Here at Healthwords we have recommendations for a sensible pain-relief ladder to follow, along with some other top tips to go alongside pain relief to help soothe those painful symptoms.
Paracetamol is usually a safe and sensible place to start when reaching for pain relief, with relatively few risks or side effects if taken as instructed. It’s well-tolerated and may be sufficient for occasional mild pain that occurs for just a brief time. For a drug that’s been around for more than 100 years, it’s not well understood how paracetamol works or which area of the brain it works on, but it likely stops chemical neurotransmitters from transmitting a pain message.
It’s most effective if taken regularly, and for a short period of time, up to a few days. It’s preferred over ibuprofen as it’s considered safer, but they offer a similar level of pain relief.
You should be careful to take no more than the recommended maximum, and beware of other products that might contain paracetamol such as cold and flu treatments, so you don’t double-dose. It’s cleared by the liver, so if you have any liver problems, you should check with a doctor first. It causes liver toxicity if taken above the recommended dose.
Rarely people may experience stomach upset, a rash or blood disorders. You don’t need a prescription for paracetamol, it’s available to buy from any pharmacy. But you should consult your doctor if you’re taking it for more than a couple of weeks, or needing to turn to it very often.
Non-steroidal anti-inflammatory drugs (NSAIDs) are a class of medications that work on pain and dampen down inflammation. Ibuprofen has a similar effect on pain as paracetamol, but can be particularly effective in cases such as joint pain and arthritis, where a muscle or joint is inflamed, causing much of the pain.
Ibuprofen is available to buy from any pharmacy, but stronger tablet NSAIDs such as naproxen, diclofenac or indometacin need a prescription. There are also topical NSAIDs which can be purchased over the counter such as Voltarol (containing diclofenac).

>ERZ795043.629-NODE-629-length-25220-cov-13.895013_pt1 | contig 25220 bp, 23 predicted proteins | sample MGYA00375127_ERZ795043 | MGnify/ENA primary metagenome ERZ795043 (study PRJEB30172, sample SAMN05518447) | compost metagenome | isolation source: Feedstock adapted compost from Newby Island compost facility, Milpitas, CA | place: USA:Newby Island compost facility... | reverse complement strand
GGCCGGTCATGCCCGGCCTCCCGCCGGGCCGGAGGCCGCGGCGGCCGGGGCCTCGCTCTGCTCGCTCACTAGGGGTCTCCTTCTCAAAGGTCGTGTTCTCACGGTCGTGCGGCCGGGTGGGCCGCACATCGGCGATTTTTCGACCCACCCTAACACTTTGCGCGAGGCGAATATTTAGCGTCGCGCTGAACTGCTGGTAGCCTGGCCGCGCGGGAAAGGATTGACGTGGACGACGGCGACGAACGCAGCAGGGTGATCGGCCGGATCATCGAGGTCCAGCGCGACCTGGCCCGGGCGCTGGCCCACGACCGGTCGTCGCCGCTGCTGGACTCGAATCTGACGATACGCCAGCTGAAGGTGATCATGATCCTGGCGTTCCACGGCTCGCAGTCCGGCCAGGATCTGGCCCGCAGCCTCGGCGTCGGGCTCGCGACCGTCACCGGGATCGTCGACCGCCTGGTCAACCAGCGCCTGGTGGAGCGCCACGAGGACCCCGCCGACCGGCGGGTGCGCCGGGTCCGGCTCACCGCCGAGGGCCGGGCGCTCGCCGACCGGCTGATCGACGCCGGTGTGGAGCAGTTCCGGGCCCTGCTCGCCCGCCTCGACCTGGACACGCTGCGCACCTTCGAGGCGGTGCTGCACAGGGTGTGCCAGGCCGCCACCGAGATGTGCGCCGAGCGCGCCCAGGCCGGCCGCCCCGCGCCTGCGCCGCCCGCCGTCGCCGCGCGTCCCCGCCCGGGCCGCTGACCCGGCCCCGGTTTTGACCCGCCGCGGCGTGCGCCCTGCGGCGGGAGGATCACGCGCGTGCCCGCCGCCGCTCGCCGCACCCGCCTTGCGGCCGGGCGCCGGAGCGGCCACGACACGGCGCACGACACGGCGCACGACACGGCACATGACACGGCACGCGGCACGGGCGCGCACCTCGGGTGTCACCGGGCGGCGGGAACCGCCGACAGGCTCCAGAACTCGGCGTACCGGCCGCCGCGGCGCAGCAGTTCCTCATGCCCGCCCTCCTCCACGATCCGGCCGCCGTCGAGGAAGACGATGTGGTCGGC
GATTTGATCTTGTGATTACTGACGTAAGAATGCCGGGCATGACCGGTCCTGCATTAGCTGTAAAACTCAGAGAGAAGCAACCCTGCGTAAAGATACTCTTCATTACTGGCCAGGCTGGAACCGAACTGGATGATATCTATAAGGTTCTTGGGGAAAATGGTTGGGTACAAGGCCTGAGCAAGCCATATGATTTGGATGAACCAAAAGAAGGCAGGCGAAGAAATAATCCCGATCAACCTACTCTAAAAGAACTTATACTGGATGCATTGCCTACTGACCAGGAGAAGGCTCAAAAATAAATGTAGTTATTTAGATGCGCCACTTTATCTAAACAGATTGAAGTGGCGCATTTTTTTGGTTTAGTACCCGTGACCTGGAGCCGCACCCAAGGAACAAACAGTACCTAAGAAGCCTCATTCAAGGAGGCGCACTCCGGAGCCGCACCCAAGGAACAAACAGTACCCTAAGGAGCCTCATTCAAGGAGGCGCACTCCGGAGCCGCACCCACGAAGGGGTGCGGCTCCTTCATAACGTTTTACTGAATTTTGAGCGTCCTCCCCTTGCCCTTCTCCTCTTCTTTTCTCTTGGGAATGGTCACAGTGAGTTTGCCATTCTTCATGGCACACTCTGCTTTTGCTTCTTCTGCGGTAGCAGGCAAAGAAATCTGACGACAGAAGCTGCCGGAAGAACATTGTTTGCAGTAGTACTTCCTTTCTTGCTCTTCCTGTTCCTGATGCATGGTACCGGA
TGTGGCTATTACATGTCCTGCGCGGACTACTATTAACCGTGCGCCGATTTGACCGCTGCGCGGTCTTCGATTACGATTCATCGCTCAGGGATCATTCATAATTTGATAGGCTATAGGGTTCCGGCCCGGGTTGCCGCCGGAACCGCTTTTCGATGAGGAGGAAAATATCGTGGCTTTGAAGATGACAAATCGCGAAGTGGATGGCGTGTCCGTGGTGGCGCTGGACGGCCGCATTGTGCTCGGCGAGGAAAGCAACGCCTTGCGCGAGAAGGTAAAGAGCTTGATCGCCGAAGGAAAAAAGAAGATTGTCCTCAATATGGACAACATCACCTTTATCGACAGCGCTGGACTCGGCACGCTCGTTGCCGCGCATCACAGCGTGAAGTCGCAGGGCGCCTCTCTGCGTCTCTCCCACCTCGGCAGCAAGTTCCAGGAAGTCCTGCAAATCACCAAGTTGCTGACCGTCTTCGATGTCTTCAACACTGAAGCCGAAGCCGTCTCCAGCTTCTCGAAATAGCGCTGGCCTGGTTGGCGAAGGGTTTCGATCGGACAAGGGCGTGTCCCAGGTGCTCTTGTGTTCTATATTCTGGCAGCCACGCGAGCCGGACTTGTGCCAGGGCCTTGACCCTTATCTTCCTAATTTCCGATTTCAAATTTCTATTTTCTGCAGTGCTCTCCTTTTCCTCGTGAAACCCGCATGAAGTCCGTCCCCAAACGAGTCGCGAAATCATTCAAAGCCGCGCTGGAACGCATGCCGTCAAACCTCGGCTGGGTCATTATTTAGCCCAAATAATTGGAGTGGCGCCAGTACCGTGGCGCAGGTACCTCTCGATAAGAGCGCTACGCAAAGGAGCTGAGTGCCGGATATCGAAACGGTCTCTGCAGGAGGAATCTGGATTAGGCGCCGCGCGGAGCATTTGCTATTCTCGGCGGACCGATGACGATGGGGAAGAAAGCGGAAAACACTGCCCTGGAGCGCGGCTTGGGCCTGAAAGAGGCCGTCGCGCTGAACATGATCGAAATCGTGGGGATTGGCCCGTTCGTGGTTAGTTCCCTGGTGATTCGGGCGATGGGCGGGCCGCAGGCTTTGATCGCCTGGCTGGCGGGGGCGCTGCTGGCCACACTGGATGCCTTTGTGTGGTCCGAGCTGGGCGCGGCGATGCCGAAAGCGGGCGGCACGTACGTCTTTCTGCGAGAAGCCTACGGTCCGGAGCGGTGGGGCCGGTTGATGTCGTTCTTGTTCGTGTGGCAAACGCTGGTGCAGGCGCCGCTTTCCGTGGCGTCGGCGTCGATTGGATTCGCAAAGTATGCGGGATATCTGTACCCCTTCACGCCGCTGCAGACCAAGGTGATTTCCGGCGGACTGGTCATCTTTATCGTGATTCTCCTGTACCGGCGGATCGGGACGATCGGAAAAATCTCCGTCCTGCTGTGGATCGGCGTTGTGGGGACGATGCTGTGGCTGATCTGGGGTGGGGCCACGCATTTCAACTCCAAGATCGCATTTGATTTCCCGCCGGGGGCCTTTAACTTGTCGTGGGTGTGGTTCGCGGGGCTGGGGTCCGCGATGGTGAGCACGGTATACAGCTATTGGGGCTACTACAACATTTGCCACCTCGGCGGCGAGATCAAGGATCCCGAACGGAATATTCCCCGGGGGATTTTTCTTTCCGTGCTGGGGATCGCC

NSAIDs can cause increased acid production in the stomach, causing some discomfort, so you should always take them with food. Because of this, they carry the risk of gastrointestinal bleeding, which means those with a history of bleeding or a stomach ulcer, or the elderly, should avoid them. If taking for several weeks or more, your doctor may prescribe a proton pump inhibitor, to reduce the risk of a stomach ulcer forming. NSAIDs can also trigger certain types of asthma and can exacerbate existing kidney disease, so should be avoided in these cases.
Opioids include a wide-ranging scope of pain relief, from codeine at the mildest end, to tramadol as a medium strength, and different forms of morphine at the strongest end. Side effects become more pronounced with stronger doses – commonly constipation, drowsiness and feeling dizzy, sick or slightly out of it. Certain people seem more susceptible to this “wooziness” than others.
You can buy products containing low doses of codeine phosphate or dihydrocodeine (they are very similar drugs) in the pharmacy, that are often combined with paracetamol (co-codamol), or Ibuprofen (e.g. Nurofen Plus) but higher doses are only available on prescription.
Before reaching for the tablets and creams, we’d recommend starting with some good old fashioned home treatment. For the majority of mild joint aches and pains, this will be all that is needed. Start small by resting the painful joints. Try ice on the area to help reduce swelling and inflammation in the first few days (days 1 - 3) after an injury. Then after a day or so of rest, you can start gentle stretching exercises and starting to get the joints and muscles moving again, and introducing heat with a hot water bottle, or heat pads to get the joints back to full working order after day 3.
Was this helpful?
Was this helpful?
What can you find here?